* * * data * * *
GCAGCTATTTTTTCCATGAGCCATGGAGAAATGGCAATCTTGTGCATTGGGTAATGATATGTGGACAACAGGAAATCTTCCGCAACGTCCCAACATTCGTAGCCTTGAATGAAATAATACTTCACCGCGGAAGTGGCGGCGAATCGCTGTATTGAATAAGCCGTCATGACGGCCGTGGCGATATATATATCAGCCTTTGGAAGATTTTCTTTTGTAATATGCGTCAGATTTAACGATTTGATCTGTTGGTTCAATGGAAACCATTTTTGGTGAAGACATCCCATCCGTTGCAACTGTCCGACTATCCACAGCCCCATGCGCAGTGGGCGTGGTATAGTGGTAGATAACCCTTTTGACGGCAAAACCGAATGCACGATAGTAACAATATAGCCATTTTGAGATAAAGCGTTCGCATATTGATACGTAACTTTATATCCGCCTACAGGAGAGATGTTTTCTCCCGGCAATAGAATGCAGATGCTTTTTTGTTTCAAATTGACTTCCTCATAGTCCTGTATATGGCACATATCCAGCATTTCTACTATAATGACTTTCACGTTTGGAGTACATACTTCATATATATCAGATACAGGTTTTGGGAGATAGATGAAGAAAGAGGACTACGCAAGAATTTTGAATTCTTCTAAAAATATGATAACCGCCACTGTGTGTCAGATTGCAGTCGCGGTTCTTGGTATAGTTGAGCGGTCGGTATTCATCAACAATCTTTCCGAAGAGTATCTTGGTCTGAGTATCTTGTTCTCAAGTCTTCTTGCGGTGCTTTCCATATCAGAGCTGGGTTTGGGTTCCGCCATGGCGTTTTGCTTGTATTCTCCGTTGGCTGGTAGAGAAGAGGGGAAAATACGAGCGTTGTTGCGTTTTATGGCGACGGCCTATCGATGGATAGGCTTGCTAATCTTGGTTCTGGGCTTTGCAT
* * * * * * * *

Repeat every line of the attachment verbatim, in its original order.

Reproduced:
GCAGCTATTTTTTCCATGAGCCATGGAGAAATGGCAATCTTGTGCATTGGGTAATGATATGTGGACAACAGGAAATCTTCCGCAACGTCCCAACATTCGTAGCCTTGAATGAAATAATACTTCACCGCGGAAGTGGCGGCGAATCGCTGTATTGAATAAGCCGTCATGACGGCCGTGGCGATATATATATCAGCCTTTGGAAGATTTTCTTTTGTAATATGCGTCAGATTTAACGATTTGATCTGTTGGTTCAATGGAAACCATTTTTGGTGAAGACATCCCATCCGTTGCAACTGTCCGACTATCCACAGCCCCATGCGCAGTGGGCGTGGTATAGTGGTAGATAACCCTTTTGACGGCAAAACCGAATGCACGATAGTAACAATATAGCCATTTTGAGATAAAGCGTTCGCATATTGATACGTAACTTTATATCCGCCTACAGGAGAGATGTTTTCTCCCGGCAATAGAATGCAGATGCTTTTTTGTTTCAAATTGACTTCCTCATAGTCCTGTATATGGCACATATCCAGCATTTCTACTATAATGACTTTCACGTTTGGAGTACATACTTCATATATATCAGATACAGGTTTTGGGAGATAGATGAAGAAAGAGGACTACGCAAGAATTTTGAATTCTTCTAAAAATATGATAACCGCCACTGTGTGTCAGATTGCAGTCGCGGTTCTTGGTATAGTTGAGCGGTCGGTATTCATCAACAATCTTTCCGAAGAGTATCTTGGTCTGAGTATCTTGTTCTCAAGTCTTCTTGCGGTGCTTTCCATATCAGAGCTGGGTTTGGGTTCCGCCATGGCGTTTTGCTTGTATTCTCCGTTGGCTGGTAGAGAAGAGGGGAAAATACGAGCGTTGTTGCGTTTTATGGCGACGGCCTATCGATGGATAGGCTTGCTAATCTTGGTTCTGGGCTTTGCAT